Skip to main content

Make Practical Elements of Lessons More Accessible with AirServer

Here is a great idea to boost engagement and make practical elements more accessible in class using two simple tools - the iPad camera and AirServer. For anyone that is not familiar with AirServer, it is a service that lets you mirror what is on your iPad screen, onto the big screen.

The children in this foundations class are frequently trying different types of foods, on this day they were trying Chinese food. It turns out that AirServer stretches further than the room you are in, as the teacher was able to prepare the food from the kitchen in a room next door and share the process via the big screen. The children were all very excited watching the food they were about to try, being prepared in front of their eyes. They were all gathered around the board and identifying the different types of foods as they came on the screen. What’s more, everyone was able to participate because they could all see the board, instead of having to crowd into a small environment to see.


In this example, it has worked really well in a foundation setting but can easily be applied to other year groups and subjects where maybe you have small areas that disable the whole class from being able to see i.e. Science experiments or practical workshops in Design and Technology.

Comments

Popular posts from this blog

So External Hard Drives and Pen Drives are going to be banned...

We've taken the decision to ban external hard drives and pen-drives from all Trust computers and from all of our premises with effect from 1st January 2018. From that date they just won't work when you plug them into one of our computers. This article hopefully points the way for how to continue to work successfully without that trusted friend. This could inconvenience people - people that use them and me*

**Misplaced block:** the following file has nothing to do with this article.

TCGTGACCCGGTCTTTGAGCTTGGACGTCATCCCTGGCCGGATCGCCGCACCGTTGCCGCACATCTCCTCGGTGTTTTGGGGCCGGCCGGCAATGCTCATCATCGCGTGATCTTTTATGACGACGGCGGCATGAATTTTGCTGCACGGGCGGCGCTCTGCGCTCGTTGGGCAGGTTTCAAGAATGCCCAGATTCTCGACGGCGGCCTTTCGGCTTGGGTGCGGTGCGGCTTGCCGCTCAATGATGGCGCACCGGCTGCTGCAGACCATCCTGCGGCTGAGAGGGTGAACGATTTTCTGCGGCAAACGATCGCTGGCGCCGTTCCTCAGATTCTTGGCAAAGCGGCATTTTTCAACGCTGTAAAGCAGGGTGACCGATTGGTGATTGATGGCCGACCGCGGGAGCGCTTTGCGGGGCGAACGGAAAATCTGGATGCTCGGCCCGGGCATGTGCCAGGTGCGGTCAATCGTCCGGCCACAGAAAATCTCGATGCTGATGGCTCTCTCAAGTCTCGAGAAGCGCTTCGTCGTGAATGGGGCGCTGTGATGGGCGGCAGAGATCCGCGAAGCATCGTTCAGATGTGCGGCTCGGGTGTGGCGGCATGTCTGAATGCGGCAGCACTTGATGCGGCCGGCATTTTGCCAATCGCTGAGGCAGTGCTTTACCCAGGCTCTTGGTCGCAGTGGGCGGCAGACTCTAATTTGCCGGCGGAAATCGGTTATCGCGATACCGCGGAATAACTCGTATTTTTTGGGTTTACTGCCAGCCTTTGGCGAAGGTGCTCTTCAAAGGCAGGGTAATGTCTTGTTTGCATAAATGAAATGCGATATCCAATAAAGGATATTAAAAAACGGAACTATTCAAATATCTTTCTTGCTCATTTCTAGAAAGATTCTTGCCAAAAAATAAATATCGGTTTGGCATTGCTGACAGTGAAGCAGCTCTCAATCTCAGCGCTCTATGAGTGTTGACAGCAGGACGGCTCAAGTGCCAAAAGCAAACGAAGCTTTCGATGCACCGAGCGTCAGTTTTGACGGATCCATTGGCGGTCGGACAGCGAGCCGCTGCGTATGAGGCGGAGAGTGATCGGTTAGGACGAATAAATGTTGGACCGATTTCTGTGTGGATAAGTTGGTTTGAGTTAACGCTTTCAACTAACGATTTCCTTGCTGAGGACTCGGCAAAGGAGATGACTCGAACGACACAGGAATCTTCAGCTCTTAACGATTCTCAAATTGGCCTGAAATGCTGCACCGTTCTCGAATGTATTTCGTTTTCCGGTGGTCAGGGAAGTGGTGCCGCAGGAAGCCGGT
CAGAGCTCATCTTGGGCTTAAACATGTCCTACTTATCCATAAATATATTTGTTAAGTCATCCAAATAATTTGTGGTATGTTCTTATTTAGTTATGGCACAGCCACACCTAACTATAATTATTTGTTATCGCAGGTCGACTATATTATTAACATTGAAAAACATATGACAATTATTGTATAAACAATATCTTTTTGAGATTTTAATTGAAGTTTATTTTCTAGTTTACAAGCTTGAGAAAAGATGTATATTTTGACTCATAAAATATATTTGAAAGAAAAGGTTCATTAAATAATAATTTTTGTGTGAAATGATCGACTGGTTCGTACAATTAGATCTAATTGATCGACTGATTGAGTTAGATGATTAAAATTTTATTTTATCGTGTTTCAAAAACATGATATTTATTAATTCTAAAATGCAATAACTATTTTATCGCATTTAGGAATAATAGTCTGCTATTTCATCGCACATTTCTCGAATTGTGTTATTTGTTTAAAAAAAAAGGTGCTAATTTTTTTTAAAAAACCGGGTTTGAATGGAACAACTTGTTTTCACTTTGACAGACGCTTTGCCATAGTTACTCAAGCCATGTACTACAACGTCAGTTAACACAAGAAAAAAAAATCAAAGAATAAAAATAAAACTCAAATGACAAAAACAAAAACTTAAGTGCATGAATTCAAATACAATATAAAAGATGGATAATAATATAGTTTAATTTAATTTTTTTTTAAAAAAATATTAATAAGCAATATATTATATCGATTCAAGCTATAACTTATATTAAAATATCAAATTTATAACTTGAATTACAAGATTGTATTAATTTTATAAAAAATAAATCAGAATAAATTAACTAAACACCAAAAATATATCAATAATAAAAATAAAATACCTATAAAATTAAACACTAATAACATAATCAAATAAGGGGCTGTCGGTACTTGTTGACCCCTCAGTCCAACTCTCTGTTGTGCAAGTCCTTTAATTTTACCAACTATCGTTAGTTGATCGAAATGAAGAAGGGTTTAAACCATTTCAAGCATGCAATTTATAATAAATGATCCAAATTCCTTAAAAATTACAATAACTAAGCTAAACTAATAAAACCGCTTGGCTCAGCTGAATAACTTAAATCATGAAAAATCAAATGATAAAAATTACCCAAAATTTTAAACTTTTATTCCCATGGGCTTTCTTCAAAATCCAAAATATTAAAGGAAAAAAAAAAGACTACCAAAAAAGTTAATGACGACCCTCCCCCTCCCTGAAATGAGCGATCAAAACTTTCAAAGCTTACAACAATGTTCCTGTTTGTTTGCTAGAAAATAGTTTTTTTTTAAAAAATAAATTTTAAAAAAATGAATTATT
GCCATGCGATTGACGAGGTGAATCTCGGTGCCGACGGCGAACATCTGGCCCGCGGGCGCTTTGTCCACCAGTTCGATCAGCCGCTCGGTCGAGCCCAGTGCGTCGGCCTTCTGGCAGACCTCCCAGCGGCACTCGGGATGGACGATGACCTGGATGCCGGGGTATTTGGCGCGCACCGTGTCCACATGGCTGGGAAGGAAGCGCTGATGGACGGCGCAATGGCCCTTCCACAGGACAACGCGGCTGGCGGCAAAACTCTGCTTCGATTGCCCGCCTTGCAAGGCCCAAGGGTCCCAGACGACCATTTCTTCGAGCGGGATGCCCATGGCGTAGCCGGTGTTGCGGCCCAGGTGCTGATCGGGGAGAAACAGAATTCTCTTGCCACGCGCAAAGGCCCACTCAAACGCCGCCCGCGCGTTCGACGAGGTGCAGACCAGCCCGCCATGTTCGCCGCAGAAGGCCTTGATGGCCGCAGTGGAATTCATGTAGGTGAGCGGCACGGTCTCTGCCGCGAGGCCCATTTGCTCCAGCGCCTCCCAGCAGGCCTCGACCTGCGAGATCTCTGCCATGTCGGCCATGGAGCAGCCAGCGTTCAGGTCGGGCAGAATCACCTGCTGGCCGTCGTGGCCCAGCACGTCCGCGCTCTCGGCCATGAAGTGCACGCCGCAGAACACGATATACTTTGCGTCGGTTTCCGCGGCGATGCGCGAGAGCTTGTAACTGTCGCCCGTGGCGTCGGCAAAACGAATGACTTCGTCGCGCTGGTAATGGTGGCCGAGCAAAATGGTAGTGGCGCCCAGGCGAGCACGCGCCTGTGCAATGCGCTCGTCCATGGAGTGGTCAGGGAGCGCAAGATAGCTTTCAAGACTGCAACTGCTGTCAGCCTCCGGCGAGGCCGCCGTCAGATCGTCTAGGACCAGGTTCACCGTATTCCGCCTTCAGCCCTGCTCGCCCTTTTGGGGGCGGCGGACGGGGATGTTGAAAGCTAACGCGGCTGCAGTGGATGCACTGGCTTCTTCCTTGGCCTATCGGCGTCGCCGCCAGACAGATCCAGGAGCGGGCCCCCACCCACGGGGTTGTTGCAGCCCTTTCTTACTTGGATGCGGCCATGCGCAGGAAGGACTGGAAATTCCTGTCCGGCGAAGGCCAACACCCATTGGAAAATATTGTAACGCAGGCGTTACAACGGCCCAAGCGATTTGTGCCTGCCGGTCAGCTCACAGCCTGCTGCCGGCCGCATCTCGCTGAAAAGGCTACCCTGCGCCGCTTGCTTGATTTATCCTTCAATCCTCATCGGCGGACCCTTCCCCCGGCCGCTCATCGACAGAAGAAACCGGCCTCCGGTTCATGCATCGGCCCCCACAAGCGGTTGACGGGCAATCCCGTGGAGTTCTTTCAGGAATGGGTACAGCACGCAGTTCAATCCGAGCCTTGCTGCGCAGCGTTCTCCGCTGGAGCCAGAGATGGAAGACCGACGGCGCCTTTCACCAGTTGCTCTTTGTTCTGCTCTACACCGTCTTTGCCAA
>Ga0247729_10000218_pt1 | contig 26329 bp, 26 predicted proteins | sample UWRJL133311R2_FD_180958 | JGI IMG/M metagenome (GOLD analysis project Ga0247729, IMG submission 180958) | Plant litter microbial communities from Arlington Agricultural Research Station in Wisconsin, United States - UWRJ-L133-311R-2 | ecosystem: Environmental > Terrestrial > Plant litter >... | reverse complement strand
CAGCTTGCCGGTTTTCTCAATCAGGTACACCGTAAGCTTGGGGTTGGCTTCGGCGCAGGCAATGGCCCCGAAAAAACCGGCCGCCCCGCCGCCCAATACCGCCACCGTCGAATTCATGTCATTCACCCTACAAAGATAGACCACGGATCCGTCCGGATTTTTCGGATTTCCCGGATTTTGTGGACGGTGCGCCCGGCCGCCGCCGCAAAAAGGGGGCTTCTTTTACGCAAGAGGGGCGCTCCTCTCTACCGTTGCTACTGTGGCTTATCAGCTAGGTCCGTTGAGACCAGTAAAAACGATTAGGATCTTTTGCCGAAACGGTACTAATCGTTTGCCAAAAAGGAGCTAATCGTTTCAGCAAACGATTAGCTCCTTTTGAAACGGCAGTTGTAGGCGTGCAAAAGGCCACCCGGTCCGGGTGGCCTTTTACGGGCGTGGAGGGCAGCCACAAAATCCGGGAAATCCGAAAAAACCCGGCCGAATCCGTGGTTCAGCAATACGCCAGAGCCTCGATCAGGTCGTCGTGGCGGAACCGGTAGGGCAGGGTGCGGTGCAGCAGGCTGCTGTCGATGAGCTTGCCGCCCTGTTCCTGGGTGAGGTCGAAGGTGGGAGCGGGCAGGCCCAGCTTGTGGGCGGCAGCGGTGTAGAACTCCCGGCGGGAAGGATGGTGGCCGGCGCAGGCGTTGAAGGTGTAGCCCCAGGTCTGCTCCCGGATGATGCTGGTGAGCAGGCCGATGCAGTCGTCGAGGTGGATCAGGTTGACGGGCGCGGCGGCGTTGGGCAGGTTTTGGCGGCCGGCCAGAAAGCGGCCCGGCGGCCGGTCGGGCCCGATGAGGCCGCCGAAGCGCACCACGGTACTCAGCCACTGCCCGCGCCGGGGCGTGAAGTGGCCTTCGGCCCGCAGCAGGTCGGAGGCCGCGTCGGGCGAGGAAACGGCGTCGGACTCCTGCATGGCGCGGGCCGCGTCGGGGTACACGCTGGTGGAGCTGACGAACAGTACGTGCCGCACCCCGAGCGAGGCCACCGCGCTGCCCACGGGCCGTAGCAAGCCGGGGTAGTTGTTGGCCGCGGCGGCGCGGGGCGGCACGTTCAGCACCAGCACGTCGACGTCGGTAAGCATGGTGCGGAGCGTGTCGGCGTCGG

Every school still has one or two people that carry everything to and from work every day on that external disc they bought four or five years ago - I know of one colleague who has more than ten year's material on there, and another that lost everything when the drive failed and they had no backup. The ban comes from a security review where these devices were identified as one of our highest risks because:

From a data protection point of view, we know people know not to put any kind of personal or confidential data onto one, but there is always the risk of human error.The…

OneNote and Google Drive in Harmony

Many of our staff use OneNote well and happily, as well as being a great place to keep everything for a topic in one place presented visually and annotated (in many ways better than with a specialist interactive board app) it is useful to share what you have had on the big screen with your class with a single link.

Most also use Google Drive as the main place they keep all their files to collaborate, share resources and work on them from anywhere.

When word reached us that Brendan Brannigan from Bringhurst Primary School had combined the two and now works on his OneNote files at home and school using Google Drive we asked to make a guide for colleagues - this video (also available on dret.tv, login required) is the result.

I must admit, after watching it I had a "why on earth hadn't I thought of this?" moment - there is absolutely nothing wrong with OneDrive which is where OneNote prefers to live, but it is one more thing to worry about.

Now all I have to do is work out…

Guest blog post - Pixi Maths

We recently started a new Spring cohort of our Challenge for eLearning CPD course with colleagues from the Corby area, including the author of Pixi Maths, Danielle Moosajee.
As a plenary activity for the first session, we used and demo'd Plickers - 'a simple tool that lets teachers collect real-time formative assessment data without the need for student devices.' It's a great tool which we've blogged about before, and here are Danielle's thoughts on it after using it class post-training:

I left the first Challenge 4 eLearning session full of biscuits and inspired! In a way, it was a shame that the Easter break fell so shortly afterwards as I was keen to try out some of the things we’d been introduced to.
A couple of years ago, a colleague had shown me the Plickers app. Students each receive a QR code with 4 orientations (A, B, C and D) and they hold their cards up to be scanned by an iPad in answer to a multiple choice question. Previously, I had laminated these …